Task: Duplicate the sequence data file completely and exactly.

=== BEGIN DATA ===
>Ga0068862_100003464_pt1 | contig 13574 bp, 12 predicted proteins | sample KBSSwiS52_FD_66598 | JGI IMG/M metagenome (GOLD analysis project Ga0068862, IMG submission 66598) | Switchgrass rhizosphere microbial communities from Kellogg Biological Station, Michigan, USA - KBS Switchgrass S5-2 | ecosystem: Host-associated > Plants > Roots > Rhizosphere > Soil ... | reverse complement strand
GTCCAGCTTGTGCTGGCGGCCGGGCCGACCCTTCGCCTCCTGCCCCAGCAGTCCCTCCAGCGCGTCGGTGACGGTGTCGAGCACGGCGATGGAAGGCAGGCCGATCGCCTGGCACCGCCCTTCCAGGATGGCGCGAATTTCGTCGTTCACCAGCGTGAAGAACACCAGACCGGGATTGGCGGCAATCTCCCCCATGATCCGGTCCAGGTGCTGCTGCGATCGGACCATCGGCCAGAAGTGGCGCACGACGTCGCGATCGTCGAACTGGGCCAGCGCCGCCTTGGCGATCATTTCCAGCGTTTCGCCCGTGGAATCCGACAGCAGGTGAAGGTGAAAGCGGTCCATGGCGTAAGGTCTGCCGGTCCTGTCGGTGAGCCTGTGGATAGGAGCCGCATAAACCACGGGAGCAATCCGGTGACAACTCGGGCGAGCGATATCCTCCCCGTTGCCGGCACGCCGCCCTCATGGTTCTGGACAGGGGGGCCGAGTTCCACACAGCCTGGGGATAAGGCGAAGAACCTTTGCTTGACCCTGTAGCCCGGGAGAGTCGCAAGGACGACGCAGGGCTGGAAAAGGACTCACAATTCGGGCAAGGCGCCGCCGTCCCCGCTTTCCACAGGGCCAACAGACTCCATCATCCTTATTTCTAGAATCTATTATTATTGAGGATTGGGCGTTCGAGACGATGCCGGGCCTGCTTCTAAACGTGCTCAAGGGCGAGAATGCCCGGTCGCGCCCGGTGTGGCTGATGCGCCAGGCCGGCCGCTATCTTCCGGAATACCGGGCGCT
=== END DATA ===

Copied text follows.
>Ga0068862_100003464_pt1 | contig 13574 bp, 12 predicted proteins | sample KBSSwiS52_FD_66598 | JGI IMG/M metagenome (GOLD analysis project Ga0068862, IMG submission 66598) | Switchgrass rhizosphere microbial communities from Kellogg Biological Station, Michigan, USA - KBS Switchgrass S5-2 | ecosystem: Host-associated > Plants > Roots > Rhizosphere > Soil ... | reverse complement strand
GTCCAGCTTGTGCTGGCGGCCGGGCCGACCCTTCGCCTCCTGCCCCAGCAGTCCCTCCAGCGCGTCGGTGACGGTGTCGAGCACGGCGATGGAAGGCAGGCCGATCGCCTGGCACCGCCCTTCCAGGATGGCGCGAATTTCGTCGTTCACCAGCGTGAAGAACACCAGACCGGGATTGGCGGCAATCTCCCCCATGATCCGGTCCAGGTGCTGCTGCGATCGGACCATCGGCCAGAAGTGGCGCACGACGTCGCGATCGTCGAACTGGGCCAGCGCCGCCTTGGCGATCATTTCCAGCGTTTCGCCCGTGGAATCCGACAGCAGGTGAAGGTGAAAGCGGTCCATGGCGTAAGGTCTGCCGGTCCTGTCGGTGAGCCTGTGGATAGGAGCCGCATAAACCACGGGAGCAATCCGGTGACAACTCGGGCGAGCGATATCCTCCCCGTTGCCGGCACGCCGCCCTCATGGTTCTGGACAGGGGGGCCGAGTTCCACACAGCCTGGGGATAAGGCGAAGAACCTTTGCTTGACCCTGTAGCCCGGGAGAGTCGCAAGGACGACGCAGGGCTGGAAAAGGACTCACAATTCGGGCAAGGCGCCGCCGTCCCCGCTTTCCACAGGGCCAACAGACTCCATCATCCTTATTTCTAGAATCTATTATTATTGAGGATTGGGCGTTCGAGACGATGCCGGGCCTGCTTCTAAACGTGCTCAAGGGCGAGAATGCCCGGTCGCGCCCGGTGTGGCTGATGCGCCAGGCCGGCCGCTATCTTCCGGAATACCGGGCGCT